Torture in Curtius (1)

Last post here

In this post I continue my look at the number of times and contexts in which torture is referenced by the Alexander historians. Today, it is the turn of Curtius. In contrast to Arrian and Plutarch who barely mention it at all (twice and three times respectively), Curtius does so on thirty-eight occasions.

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Due to that high volume of usage, and the fact that I will be quoting all the relevant passages, I have decided to split this post into three. The next will look exclusively at torture in the context of the Philotas Affair. The third will look at references to torture made by Curtius in connection with the Pages’ Conspiracy and the rebel Biton.

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As you may be aware, the first two books of Curtius’ history have not survived. I’ll begin, therefore, in Book III with Alexander settling his affairs in Lycia and Pamphylia before moving on to the city of Calaenae in Phrygia.

Actually, due to the uneven spread of word usage, Book IV will be the start point. From IV.8.10-11, I’ll continue on to VI.8.14, just before the first use of the word in connection with the Philotas Affair.

The Spread:

  • 0 in Book III
  • 4 in Book IV
  • 2 in Book V
  • 2 in Book VI

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Book IV.8.10-11
contains a reference to a number of criminals being tortured for their crimes

Alexander marched with all possible speed to avenge [Andromachus’] murder [by the Samaritans], and on his arrival the perpetrators of the heinous crime were surrendered to him. He appointed Memnon to replace Andromachus, executed the murderers of the former governor, and handed over to their own subjects a number of local rulers, including Aristonicus and Ersilaus of Methymna, whom they tortured and put to death for their crimes.

Book IV.10.27
Here we see the word ‘torture’ being used in a metaphorical sense by Darius III

[Darius said to Tyriotes,] “… You are not going to tell me, are you, what I most suspect and fear to put into words – that members of my family have been violated, something which would be worse than any kind of torture for me and, I think, for them?”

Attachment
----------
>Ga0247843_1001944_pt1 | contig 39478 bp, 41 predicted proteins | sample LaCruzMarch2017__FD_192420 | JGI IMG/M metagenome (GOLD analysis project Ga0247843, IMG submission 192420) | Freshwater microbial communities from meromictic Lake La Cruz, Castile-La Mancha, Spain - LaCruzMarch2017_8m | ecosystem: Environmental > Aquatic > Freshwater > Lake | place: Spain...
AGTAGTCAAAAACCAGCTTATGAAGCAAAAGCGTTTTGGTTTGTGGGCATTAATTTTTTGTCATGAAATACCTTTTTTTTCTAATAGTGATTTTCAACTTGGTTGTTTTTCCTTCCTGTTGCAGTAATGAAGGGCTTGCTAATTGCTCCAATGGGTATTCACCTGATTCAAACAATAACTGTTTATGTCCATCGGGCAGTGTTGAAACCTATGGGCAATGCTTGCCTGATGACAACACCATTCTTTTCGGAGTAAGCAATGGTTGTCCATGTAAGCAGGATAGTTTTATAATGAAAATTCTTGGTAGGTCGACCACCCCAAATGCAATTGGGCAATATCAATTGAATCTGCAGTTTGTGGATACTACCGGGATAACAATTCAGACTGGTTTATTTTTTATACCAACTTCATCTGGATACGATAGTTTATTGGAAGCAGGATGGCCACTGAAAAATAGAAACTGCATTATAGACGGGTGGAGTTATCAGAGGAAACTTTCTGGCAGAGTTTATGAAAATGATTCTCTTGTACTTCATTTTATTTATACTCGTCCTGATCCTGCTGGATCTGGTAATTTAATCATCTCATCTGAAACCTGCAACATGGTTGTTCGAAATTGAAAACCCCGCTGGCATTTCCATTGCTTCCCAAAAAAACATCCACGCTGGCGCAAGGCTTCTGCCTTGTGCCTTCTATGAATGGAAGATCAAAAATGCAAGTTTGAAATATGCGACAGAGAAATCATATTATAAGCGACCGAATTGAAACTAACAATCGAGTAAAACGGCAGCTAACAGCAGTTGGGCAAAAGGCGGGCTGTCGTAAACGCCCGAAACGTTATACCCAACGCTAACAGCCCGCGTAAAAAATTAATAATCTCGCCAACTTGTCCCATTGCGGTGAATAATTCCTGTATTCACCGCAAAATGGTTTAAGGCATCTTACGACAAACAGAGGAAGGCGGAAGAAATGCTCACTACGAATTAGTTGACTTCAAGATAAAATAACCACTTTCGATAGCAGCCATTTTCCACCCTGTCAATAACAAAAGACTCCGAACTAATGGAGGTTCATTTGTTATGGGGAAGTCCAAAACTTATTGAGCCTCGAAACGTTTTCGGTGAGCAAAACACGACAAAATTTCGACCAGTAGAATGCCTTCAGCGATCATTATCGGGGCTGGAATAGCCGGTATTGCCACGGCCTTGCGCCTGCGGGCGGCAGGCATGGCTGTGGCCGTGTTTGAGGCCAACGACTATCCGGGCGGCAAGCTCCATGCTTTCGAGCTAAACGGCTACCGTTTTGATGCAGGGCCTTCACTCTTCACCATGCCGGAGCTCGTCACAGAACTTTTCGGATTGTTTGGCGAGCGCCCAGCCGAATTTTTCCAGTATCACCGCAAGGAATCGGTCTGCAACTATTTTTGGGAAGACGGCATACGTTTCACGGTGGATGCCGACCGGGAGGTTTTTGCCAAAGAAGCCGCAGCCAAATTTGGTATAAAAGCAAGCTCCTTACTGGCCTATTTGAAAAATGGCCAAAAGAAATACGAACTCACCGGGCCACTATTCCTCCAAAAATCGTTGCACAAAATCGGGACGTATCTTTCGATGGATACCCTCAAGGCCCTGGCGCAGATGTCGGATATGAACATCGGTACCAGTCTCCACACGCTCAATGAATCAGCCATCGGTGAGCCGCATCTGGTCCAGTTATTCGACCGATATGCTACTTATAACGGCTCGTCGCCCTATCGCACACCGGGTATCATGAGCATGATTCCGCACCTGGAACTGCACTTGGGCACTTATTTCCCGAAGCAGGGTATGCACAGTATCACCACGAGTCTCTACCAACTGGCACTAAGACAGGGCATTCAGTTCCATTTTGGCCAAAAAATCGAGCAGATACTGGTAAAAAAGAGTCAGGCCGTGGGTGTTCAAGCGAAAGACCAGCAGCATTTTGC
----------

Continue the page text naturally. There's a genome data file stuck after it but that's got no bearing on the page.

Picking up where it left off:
Book IV.10.30-33
Here we see Darius warning Tyriotes the eunuch that if he lies he will be tortured. Tyriotes, who is telling the truth, stands his ground, effectively saying to the Great King ‘bring it on’.

Tyriotes swore by the gods of his country that no violence had been offered the queen, that Alexander had actually lamented her death and wept as much as Darius was doing then, but these declarations served only to revive an anxious suspicion in the mind of the adoring husband, who inferred that Alexander’s grief for a captive must have derived from his having had sexual relations with her. Accordingly, keeping only Tyriotes back and dismissing everybody else, he said to him (without tears now but with a sigh): ‘Tyriotes, do you see that lies will not do? The instruments of torture will soon be here, but for heaven’s sake don’t wait for them if you have any regard for your king. Surely he did not dare to do… what I want to know yet fear to ask… he being a young man and her master?” Tyriotes offered to undergo torture, calling the gods to witness that the queen had been treated with propriety and respect.

Book V.3.12
Afraid of being tortured, the Uxians break into the Macedonian camp and ask Sisigambis to intercede with Alexander for them